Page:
One of the pioneers and firsthand witnesses to the history of the church in Cameroon, Modi Din Jacob also contributed greatly to social development there. German colonization of Cameroon began in 1884, (when Modi was eight years old), interrupting the peaceful everyday life of all the ethnic groups in the country. Modi received a very good education early on in his life from the Basel Mission. His teenage and early adult years were spent under the German occupation, and he spent several years in prison around 1914-1916 after being unjustly accused of being a political activist. It was during this time of imprisonment that he became deeply impressed with his calling to pastoral ministry. From 1915 to 1917, he became a tireless evangelist to his people, the Sawa. When he heard of the need for missionaries to the interior, he answered the call. From that moment on, he became the Cameroonian missionary par excellence, unrivaled by any pastors from that region in his intercultural ministry. He was one of the few native missionaries who attracted the significant attention of mission historians. Who was this man from the Douala tribe, and why did all the people, including missionaries, pay such attention to what he did?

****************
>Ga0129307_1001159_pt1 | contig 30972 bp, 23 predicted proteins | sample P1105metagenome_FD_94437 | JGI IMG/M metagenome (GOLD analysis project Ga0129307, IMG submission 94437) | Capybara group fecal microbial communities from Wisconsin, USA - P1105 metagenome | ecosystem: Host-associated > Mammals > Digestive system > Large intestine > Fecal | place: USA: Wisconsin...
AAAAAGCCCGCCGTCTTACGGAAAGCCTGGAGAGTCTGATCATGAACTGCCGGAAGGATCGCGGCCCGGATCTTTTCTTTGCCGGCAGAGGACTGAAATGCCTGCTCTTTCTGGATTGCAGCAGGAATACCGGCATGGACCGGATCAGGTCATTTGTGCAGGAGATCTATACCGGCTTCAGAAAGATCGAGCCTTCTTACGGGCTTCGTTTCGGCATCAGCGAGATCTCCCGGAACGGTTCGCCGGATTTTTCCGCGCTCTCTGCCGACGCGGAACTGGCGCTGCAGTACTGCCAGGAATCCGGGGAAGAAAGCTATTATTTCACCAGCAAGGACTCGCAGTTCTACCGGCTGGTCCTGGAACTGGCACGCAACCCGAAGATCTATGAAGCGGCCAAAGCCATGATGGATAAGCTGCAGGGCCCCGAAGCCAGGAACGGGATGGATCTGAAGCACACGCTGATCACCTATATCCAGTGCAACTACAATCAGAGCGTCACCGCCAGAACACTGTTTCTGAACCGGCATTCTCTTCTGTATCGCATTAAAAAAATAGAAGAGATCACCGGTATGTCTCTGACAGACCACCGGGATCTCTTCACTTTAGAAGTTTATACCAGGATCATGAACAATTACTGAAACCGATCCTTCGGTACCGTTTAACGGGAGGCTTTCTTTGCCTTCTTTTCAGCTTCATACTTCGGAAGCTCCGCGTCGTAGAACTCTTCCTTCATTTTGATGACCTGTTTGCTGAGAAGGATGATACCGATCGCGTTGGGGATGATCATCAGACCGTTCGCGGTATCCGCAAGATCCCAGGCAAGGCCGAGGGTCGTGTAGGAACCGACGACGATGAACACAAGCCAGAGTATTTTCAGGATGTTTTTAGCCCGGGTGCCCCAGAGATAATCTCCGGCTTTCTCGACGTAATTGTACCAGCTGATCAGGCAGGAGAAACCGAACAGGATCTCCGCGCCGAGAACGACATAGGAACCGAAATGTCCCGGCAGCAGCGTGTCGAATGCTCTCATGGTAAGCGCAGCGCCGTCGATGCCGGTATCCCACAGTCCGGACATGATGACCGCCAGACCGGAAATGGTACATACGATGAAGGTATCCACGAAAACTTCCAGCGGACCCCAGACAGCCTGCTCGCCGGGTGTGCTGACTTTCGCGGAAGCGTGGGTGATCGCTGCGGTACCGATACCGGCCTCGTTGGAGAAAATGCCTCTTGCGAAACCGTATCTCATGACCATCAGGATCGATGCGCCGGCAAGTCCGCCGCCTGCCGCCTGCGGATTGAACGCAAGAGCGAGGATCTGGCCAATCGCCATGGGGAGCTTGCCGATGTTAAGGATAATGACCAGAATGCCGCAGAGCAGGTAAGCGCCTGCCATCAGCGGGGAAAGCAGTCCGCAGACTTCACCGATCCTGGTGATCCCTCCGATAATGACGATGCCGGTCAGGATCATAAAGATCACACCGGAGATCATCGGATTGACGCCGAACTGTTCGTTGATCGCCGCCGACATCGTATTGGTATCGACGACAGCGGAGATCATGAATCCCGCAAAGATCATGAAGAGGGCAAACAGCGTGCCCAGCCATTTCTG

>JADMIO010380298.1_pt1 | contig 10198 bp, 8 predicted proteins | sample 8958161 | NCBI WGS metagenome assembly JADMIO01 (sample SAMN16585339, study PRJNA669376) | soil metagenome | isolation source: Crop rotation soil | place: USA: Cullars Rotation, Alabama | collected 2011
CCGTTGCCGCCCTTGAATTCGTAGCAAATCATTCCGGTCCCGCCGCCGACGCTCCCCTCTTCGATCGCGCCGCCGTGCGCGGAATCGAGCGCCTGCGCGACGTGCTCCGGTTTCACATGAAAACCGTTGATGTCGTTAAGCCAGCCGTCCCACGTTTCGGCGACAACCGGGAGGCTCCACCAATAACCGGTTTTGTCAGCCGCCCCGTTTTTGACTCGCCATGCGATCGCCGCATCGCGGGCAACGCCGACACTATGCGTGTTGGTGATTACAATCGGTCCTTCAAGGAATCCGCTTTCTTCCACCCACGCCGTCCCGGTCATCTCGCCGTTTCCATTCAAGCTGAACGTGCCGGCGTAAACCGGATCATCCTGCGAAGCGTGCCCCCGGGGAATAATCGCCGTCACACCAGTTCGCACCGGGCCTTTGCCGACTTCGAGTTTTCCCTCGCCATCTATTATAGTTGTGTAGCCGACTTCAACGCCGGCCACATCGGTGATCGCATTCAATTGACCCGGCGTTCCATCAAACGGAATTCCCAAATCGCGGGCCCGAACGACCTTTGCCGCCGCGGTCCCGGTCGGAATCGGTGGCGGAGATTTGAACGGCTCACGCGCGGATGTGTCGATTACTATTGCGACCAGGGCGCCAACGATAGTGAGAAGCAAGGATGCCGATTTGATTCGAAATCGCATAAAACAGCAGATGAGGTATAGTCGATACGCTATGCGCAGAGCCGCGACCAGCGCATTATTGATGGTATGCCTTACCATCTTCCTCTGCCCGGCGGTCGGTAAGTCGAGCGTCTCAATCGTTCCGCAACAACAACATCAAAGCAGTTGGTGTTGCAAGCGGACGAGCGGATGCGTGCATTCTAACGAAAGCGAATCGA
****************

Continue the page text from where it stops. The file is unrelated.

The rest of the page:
Modi was born in 1876 in the village of Bonaduma in Douala. His father was a very important man who had six wives but only eight children. Modi’s mother, Muanjo, gave him four of those children. His family practiced the traditional ritual religion of the Douala. Four weeks after his birth, Modi was presented to the people and received a black mark on his forehead, the tattoo that was the mark of free men. His father died while he was still young, and his mother took over his training in religious practices as well as his general introduction to life.
Modi was ten years old when the Basel Mission arrived in 1886. They had been invited by the colonial government, which had established itself in Douala in 1884. He was one of the first students in the boys’ school that was opened by the mission, and he adapted quickly, being both intelligent and hard-working. The Bible story lessons were always of particular interest to him, and he happily related these newly discovered stories to his mother. His mother began to fear that he would move away from the practices of his ancestors, and encouraged him to concentrate more on learning arithmetic and to pay less attention to the stories the white people taught about God. He attended Sunday worship and catechism regularly, and was eventually baptized in secret, unbeknownst to his mother.